Hypertufa Party

 

Hypertufa party gear
Hypertufa party gear
Hypertufa troughs
Hypertufa troughs

Gardener’s Dictionary

Hypertufa (n.): An artificial and lightweight stone that gardeners can create from a recipe and mold into plant containers, troughs and any other shape.

If you mention hypertufa to a non-gardener, you would probably get a blank look. But in the gardening world, it is very trendy and a sign of a serious gardener is the number of hypertufas scattered in their garden.

Hypertufas lining a wall
Hypertufas lining a wall

Perfect for planting miniatures and alpine plants, hypertufa troughs fit into any size garden, large or small. A man-made imitation of light weight tufa rock, hypertufa is a mixture of 3 things: perlite, peat moss, and portland cement. Some fiberglass fibers used for strengthening is a good idea but not essential.

Old enameled bowls make good molds for gardens
Old enameled bowls make good molds for gardens

Purchasing a ready-made one is always an option but pricey. A medium 15″ trough could set you back around $75, whereas the materials for constructing several will be around $30. And the fun involved is something that pulls people together for a hypertufa party, complete with wine and lots of food.

Use an old cat litter box for a rectangular mold
Use an old cat litter box for a rectangular mold

Any Excuse for a Party!

Hypertufa partying takes some planning and preparation but is worth it once everything starts to happen. Mise en place- the cooking phrase, having everything in place, is paramount here. You don’t want to be running around gathering supplies while everyone is waiting. I tell my guests that I will provide all the materials for making if they bring a mold on a piece of plywood, a face mask, and rubber gloves. Molds are simply a tupperware bowl without a lip, an old styrofoam ice chest, cat litter container, or a sturdy box.

Prep

  • Blue Tarps– I use a couple of blue throw away tarps to lay on the ground which makes cleanup a breeze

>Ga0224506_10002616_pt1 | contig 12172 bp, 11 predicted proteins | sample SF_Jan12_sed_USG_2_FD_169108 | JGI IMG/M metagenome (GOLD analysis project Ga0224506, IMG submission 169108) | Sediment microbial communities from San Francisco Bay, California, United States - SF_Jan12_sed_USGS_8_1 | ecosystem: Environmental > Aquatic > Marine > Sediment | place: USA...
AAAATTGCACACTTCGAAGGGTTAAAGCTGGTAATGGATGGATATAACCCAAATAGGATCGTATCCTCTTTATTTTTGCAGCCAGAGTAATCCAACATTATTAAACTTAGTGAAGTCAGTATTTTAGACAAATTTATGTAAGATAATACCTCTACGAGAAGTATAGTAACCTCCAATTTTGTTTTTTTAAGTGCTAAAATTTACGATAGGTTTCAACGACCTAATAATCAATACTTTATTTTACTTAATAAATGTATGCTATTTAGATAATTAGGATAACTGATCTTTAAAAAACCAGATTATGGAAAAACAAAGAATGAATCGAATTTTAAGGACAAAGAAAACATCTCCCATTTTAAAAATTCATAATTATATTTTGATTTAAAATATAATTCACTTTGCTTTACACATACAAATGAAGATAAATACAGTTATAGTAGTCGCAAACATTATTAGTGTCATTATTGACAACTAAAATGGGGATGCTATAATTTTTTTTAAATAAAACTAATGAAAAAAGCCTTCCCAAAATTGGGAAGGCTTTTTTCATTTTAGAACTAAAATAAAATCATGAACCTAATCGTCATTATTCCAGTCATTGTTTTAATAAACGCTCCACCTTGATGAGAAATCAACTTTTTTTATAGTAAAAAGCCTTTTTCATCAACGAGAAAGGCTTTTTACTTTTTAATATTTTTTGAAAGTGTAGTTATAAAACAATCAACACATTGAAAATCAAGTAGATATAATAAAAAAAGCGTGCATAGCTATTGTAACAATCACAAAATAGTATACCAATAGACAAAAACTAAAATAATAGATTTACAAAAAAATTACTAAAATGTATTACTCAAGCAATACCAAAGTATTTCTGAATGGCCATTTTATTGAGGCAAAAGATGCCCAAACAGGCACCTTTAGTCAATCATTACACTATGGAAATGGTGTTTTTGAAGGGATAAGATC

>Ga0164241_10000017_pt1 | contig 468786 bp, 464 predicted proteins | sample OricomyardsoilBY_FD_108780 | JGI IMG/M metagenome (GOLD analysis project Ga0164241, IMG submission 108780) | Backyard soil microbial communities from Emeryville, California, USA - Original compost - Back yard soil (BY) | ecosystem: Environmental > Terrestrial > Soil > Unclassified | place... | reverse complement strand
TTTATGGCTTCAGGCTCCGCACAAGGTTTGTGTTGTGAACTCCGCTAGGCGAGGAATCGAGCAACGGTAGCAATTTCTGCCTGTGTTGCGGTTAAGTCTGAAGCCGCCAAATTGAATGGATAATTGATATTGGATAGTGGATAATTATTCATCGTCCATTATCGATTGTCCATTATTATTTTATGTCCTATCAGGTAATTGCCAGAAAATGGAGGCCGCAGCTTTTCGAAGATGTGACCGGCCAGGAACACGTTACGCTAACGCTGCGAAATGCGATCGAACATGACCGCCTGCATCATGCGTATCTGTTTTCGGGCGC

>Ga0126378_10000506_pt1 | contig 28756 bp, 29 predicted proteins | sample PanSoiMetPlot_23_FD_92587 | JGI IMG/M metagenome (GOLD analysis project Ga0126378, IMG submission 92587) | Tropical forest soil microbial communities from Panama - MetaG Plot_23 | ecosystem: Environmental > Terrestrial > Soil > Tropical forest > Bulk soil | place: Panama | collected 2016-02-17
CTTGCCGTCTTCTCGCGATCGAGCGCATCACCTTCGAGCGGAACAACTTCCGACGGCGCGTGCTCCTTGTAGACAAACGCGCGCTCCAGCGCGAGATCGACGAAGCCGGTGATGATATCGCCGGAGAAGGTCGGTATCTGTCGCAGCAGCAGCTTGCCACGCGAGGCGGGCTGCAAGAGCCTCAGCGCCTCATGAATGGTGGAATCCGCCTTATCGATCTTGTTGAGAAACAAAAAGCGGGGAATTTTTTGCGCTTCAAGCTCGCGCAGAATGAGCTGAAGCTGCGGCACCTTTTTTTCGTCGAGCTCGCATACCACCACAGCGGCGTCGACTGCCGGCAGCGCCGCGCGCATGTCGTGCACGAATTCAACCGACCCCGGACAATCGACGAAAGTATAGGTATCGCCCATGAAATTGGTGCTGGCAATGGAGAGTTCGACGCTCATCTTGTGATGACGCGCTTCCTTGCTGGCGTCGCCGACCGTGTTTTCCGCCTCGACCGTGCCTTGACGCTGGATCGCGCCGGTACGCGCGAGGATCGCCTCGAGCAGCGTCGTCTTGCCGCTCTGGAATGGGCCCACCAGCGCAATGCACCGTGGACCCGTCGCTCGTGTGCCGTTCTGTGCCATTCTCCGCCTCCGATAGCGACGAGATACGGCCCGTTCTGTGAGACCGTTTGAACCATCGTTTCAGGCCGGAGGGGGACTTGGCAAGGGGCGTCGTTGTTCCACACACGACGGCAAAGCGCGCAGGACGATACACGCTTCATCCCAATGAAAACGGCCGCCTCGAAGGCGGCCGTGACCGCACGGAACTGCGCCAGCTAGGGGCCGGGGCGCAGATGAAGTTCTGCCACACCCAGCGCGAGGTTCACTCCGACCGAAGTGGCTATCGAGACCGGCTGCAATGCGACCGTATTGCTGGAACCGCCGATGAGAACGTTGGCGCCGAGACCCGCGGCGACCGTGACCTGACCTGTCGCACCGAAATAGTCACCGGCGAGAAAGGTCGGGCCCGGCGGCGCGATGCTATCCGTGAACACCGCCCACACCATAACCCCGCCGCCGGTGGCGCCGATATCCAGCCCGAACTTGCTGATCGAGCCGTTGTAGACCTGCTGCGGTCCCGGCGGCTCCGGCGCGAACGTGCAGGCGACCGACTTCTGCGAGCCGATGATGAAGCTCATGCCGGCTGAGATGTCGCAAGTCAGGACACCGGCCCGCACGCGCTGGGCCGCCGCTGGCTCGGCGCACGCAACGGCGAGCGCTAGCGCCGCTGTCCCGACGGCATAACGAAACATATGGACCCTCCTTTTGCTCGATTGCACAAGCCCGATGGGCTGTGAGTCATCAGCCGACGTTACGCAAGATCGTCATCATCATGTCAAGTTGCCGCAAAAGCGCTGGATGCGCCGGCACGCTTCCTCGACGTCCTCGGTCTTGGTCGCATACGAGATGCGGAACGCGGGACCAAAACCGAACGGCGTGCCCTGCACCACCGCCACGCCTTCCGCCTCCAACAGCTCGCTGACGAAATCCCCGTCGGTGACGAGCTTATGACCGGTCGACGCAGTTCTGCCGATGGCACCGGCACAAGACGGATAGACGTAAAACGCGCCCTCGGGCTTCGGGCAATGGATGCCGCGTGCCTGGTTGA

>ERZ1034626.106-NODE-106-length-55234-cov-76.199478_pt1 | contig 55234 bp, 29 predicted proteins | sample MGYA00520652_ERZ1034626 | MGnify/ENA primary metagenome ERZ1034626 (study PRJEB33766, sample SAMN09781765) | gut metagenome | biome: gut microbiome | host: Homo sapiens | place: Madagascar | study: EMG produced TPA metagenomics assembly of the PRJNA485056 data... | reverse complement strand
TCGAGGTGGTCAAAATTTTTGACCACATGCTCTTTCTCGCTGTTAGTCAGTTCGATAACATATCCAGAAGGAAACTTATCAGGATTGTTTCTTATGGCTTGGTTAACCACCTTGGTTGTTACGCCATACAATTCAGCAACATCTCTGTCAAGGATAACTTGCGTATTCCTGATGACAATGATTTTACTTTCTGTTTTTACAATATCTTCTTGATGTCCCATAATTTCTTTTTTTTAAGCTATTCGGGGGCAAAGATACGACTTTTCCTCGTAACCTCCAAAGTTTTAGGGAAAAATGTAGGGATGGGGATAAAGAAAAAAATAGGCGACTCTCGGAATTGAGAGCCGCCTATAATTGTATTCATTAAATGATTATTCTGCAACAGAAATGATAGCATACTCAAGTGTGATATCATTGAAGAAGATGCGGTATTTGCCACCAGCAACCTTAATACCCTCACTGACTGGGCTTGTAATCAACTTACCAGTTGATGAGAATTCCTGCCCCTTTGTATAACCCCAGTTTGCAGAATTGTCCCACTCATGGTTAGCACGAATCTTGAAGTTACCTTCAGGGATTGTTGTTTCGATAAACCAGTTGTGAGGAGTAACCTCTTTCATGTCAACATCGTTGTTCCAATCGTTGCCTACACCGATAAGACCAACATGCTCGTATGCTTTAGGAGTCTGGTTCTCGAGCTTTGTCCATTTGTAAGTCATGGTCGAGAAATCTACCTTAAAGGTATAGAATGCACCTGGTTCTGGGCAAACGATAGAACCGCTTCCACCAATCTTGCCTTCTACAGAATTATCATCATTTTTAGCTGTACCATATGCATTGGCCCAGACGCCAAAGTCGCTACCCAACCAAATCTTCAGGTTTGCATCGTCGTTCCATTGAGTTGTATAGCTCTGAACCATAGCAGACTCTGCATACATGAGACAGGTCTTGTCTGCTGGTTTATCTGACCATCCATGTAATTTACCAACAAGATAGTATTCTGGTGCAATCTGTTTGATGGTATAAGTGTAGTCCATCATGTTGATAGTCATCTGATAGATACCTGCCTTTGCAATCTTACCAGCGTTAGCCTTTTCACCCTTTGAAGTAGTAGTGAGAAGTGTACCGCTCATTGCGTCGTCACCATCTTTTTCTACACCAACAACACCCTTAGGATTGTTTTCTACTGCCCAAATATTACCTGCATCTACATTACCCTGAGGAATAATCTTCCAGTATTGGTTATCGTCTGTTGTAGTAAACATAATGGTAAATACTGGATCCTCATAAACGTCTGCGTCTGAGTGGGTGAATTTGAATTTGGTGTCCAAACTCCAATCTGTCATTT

• Face Masks and Gloves– Face masks are essential to keep you from breathing portland cement dust which is toxic; Rubber gloves keep your hands clean

  • Mixing Tub– I use an old cement mixing tub, but any wide mouthed plastic container will do

  • Mixing Tools– Use a shovel or sturdy garden trowel

  • Old Trash Bags– Using plastic between the container and the hypertufa mix when packed into the mold makes the unmolding process easy

  • Plywood Pieces– The pieces when wet are heavy and hard to transport without a study board underneath it

Mixing peat most, cement, perlite, and fiberglass fibers together

Hypertufa Ingredients

  • Portland Cement-one 96 pound bag which costs around $15; this will make lots of troughs, at least 12 good sized ones

  • Peat moss– 3.8 cubic feet bag will cost around $16

  • Perlite-one 4 cubic bag costs around $14

  • Mesh Fibers– These cement fiberglass fibers are a strengthening agent for the hypertufa, available at cement suppliers or on line, a 1 pound bag at $7

Perlite is the ingredient that makes the mixture very light and porous
Perlite is the ingredient that makes the mixture very light and porous

You can get the perlite and the peat moss in smaller sizes if you just want to make a couple of troughs, but the Portland Cement only comes in the monster size.

I cut open the Portland cement bag with a knife and scoop out the contents-Wear a mask!
I cut open the Portland cement bag with a knife and scoop out the contents-Wear a mask!

Mixing

Using a small bucket for measuring, use 3 parts portland cement to 2 parts each of the perlite and peat moss and mix these thoroughly into a mixing tub, breaking up lumps. Add the fibers at this point, if you are using them. I find if you add the fiberglass fibers your hypertufa is more resistant to cracking in the long run.

Use a small bucket for measuring
Use a small bucket for measuring

Enlist everyone at this stage in mixing and squeezing the lumps to make a uniform mix. Next have your hose handy and start adding water in increments, mixing after each addition until the mixture will hold in a clump in your hand. It resembles wet cottage cheese at this point.

The mixture should form a ball in your hand
The mixture should form a ball in your hand

Testing the mixture

Molding – The Fun Begins!

Molding and forming the trough is the fun part.  Everyone brought their mold staged on a sturdy piece of plywood so that they can transport it home easily.  We covered the molds with a piece of old trash bag which greatly simplifies the removal of the mold from the hypertufa.  After donning their gloves, people dove into the tub and grabbed handfuls of the mixture and start covering their mold with a two-inch layer of hypertufa mixture. It is important to have good coverage so that the walls are sturdy and won’t cave in.  I had dowels ready for people to insert through the bottom of the troughs for drainage holes.

Molding the mixture around a large bowl
A hypertufa made in a styrofoam ice chest
A hypertufa made in a styrofoam ice chest

Curing 

After everyone had thoroughly coated their mold and smoothed the bottom and sides, we took a break and admired everyone’s creations. At that point, the troughs are ready for curing.  Curing simply means that the cement has to dry slowly to avoid any cracks forming. To do this, simply mist the container once a day and cover the trough with a piece of plastic to hold in the moisture. You can’t rush this step and it will take a couple of weeks to fully harden and cure.